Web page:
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When Rita Monroe pulls into the Target parking lot—blacktop so hot you can see the haze—she picks a space as far away as possible from the sea of vehicles. Always has, and always will. She steps out of her car and gets blasted by an infernal wave of heat.
She notices a small gathering of people surrounding a red Dodge Caravan.
“What the hell,” Rita murmurs, eyebrow raised, as she plods toward the group in her flip-flops.
Two women are crying. A third holds a phone to her ear, speaking frantically, while she peeks in through the rear window. And a skinny, shirtless, man—torso covered in tattoos his friends must have practiced on—swings a Fruit of the Loom-wrapped fist into the driver’s side window.
After successive failed attempts, he shakes his hand in pain and howls, “Goddammit.” At that moment, he turns and makes eye contact with Rita. “Hey! There’s a kid in there. Can you find a rock or brick or somethin’?”
Rita’s mouth drops open before she nods. The man continues attacking the window, this time with his elbow. Heart in throat, Rita scans the lot, sprinting between cars.
“Hey!” the taller crying woman yells to a long-haired Target employee. He’s one of the cart guys. “There’s a baby locked in this van! Go get something heavy!” His eyes widen in understanding before he dashes toward the store and disappears from view behind the automatic doors.
Rita’s having a hell of a time finding anything usable. There’s plenty of trash littering the lot, sure, but empty Diet Coke cans and broken bits of glass won’t be enough to smash through the window.
Thankfully, the Target employee rushes back toward them, a dumbbell in hand. “Nearest thing I could find,” he says, breathing heavily. A few of the man’s red-shirted coworkers emerge from the store. Rita rejoins the group, chest heaving. They all steer clear as the man with the weight—a thirty-pounder, to be exact—approaches the driver-side window.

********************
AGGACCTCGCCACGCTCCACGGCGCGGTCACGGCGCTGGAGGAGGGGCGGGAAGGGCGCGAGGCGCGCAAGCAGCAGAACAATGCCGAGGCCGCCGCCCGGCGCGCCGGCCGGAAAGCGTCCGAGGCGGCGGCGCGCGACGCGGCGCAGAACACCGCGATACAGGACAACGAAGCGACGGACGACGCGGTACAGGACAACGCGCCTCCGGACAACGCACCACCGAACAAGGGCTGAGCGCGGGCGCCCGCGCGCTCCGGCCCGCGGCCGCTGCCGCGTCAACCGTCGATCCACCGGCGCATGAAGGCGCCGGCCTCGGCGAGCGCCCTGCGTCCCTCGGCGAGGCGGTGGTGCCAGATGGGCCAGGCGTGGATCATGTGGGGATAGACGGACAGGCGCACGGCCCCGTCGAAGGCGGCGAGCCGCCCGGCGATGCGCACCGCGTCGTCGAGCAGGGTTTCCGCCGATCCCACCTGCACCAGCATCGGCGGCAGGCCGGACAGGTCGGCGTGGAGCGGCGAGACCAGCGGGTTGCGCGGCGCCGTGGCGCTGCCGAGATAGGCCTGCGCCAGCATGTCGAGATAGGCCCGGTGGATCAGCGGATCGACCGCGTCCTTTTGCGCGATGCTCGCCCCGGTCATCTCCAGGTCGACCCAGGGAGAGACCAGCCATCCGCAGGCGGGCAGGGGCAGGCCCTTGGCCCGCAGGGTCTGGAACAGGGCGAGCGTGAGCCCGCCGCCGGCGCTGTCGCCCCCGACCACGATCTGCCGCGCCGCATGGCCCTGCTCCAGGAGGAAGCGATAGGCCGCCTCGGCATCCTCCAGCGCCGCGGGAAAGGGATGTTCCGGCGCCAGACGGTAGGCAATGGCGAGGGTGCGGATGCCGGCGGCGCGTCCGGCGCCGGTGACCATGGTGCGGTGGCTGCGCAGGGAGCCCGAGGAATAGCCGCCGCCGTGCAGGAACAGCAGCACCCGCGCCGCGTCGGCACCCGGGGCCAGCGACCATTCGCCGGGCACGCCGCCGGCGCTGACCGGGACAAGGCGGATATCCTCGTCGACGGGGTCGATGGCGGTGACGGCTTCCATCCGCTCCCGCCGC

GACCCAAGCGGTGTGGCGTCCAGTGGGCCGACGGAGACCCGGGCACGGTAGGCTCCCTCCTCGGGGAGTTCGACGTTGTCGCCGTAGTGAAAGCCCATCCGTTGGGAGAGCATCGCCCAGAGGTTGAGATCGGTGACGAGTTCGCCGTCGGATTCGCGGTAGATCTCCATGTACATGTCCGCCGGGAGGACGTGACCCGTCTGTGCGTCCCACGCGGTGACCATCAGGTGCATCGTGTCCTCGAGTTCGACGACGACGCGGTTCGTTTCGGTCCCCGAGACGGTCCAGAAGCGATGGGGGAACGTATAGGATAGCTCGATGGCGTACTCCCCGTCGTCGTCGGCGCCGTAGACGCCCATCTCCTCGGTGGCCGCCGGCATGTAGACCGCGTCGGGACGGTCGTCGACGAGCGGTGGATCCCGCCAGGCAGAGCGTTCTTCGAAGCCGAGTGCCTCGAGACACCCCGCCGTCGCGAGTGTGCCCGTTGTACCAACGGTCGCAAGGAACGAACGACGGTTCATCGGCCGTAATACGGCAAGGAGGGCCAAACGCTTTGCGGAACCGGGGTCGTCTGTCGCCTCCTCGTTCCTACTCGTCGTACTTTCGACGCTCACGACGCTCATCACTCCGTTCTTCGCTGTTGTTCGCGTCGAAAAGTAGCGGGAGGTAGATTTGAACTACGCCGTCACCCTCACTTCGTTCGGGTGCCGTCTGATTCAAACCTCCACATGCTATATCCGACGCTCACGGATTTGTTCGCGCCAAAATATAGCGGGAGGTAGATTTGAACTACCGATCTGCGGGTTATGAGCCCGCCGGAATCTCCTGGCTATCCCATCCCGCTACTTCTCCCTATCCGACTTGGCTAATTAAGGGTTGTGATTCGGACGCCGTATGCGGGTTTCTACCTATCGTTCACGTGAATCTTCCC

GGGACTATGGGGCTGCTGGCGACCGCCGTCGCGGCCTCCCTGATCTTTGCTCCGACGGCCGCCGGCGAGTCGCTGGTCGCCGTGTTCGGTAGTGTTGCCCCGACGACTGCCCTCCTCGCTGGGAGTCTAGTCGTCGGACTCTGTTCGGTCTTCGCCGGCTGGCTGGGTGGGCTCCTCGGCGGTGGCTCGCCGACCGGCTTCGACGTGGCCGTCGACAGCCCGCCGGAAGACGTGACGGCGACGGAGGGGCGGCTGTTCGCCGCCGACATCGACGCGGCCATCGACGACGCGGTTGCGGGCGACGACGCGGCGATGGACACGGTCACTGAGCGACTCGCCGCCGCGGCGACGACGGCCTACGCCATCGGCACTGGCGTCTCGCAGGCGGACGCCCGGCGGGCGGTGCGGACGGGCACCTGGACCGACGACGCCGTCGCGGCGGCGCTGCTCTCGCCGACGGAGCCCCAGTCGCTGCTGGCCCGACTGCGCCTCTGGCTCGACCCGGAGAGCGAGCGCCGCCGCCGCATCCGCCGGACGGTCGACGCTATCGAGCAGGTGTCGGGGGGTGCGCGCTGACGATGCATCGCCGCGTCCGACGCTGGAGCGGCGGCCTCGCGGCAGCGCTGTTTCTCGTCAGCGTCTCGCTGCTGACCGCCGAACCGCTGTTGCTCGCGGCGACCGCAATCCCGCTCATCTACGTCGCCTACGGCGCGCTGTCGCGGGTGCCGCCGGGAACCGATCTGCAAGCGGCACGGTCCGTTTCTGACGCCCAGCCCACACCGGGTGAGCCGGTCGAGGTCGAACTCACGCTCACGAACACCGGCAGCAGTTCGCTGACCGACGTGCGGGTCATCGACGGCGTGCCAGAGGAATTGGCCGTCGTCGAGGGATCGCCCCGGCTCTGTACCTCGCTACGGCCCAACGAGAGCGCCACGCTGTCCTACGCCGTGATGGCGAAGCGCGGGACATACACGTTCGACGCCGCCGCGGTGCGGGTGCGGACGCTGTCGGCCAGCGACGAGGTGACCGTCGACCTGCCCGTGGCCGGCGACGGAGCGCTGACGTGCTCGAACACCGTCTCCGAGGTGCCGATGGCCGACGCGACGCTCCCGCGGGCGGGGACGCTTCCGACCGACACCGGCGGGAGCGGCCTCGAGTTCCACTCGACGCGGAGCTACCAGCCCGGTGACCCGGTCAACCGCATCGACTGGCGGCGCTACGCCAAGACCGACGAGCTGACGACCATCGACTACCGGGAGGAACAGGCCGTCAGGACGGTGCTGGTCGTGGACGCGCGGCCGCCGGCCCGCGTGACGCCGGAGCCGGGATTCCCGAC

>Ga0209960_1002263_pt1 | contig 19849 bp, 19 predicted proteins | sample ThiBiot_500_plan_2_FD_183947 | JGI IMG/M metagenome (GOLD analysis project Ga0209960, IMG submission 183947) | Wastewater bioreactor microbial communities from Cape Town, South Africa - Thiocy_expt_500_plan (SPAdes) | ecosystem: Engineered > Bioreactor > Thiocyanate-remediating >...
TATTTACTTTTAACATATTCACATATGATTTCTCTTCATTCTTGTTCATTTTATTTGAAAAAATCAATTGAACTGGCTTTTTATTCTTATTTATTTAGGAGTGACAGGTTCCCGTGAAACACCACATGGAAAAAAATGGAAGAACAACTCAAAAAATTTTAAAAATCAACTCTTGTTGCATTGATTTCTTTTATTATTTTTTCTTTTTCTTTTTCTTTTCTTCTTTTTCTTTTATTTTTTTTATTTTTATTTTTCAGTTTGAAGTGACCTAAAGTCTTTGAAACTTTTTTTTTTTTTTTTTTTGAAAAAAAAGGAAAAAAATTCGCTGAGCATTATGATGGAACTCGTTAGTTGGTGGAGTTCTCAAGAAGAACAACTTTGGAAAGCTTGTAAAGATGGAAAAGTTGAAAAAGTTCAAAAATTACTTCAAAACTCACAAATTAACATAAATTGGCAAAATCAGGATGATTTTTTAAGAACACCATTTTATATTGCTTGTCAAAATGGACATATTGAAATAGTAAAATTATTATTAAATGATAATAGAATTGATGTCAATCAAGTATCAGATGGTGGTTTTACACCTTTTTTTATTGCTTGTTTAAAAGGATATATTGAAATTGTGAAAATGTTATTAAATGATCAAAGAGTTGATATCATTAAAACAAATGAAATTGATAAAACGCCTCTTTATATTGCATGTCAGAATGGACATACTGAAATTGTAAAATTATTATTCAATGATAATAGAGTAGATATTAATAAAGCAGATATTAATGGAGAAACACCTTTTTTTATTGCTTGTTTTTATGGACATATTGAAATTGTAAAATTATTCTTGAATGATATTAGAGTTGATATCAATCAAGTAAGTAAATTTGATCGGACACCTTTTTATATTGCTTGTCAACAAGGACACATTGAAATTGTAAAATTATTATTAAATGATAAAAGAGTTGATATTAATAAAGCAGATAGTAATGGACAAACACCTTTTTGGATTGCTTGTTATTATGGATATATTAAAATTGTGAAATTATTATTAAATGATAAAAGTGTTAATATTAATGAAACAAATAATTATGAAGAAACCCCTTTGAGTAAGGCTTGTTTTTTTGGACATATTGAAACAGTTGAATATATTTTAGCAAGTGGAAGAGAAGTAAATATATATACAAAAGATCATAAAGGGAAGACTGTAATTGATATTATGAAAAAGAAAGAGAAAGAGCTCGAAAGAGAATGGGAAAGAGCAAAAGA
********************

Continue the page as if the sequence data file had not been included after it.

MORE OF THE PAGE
He swings the dumbbell back as far as his arm will extend, then thrusts it forward violently like a battering ram. The window explodes on impact, and the alarm blares madly, splitting through all within earshot.
He’s quick to unlock the vehicle, and the lady who had called 911 is even quicker to get the baby girl out. She’s purple.
Rita runs her hands through her hair and rests them on top of her head, turning away. “What the fuck,” she whispers as tears well up in her eyes.
There’s another siren in the distance. Two. A cop pulls into the lot first, followed by an ambulance. Other shoppers begin to walk by. Linger.
“She’s breathing,” the woman says soon after. The baby begins to wail hysterically. Rita lets out a deep breath and finds herself crying, too.
“Dude.” The shirtless man gives the Target employee his white tee. “You’re bleeding everywhere. Must’ve sliced your hand.”
“Oh, shit.” He wraps his hand in the shirt. “Thanks.” The white cloth quickly turns red, but the man barely notices.
The police officer walks to the gathered crowd to take his reports. At some point, Rita speaks with him and gives her side of the story. More cops show up to nab the parent who’s still presumably inside strolling up and down the aisles.
In a daze, Rita walks back to her car as the ambulance pulls away. A local news van swings into the lot, taking its place. The baby will be okay, the cops reassure the crowd.
But Rita’s not okay. She can’t even remember what she came here for in the first place.
She puts her key in the ignition, blasts the AC, and pulls away.
As she turns out onto the highway, it hits her: laundry detergent.
Should’ve just stayed home…should’ve ordered it on Amazon.
She can’t help but see the purple child everywhere she looks. Even when she closes her eyes at the red light, the girl’s there.
On the ride home, Rita calls her friend, Sarah. “Hey, I know it’s early, but do you wanna come over and have a drink? Oh, and weird question…would you mind bringing your laundry detergent?”
The High Noons and lengthy discussion with Sarah both help, but perhaps not as much as Rita thought they would. It isn’t until the evening news report that she feels better. The anchor recaps the story in front of Target and concludes by stating the baby is reported to be in stable condition at the local hospital.
Rita finally takes a deep breath. She curls up on the couch and hears the soft tumbling of the dryer. The ceiling fan rotates as it has for days, worn from the summer heat.
Thanks so much for reading “Forgotten” today. I really appreciate you being here at Along the Hudson.
When posting last Monday, I made a scheduling mistake regarding Fifties by the Fire. I’ll be away this coming weekend (heading to Vermont, woo!), so the next Fifties prompt/preview will be sent out a week from today, and the “fire” will be on Friday, August 11.
Thanks for understanding, and I hope you all have a wonderful week!
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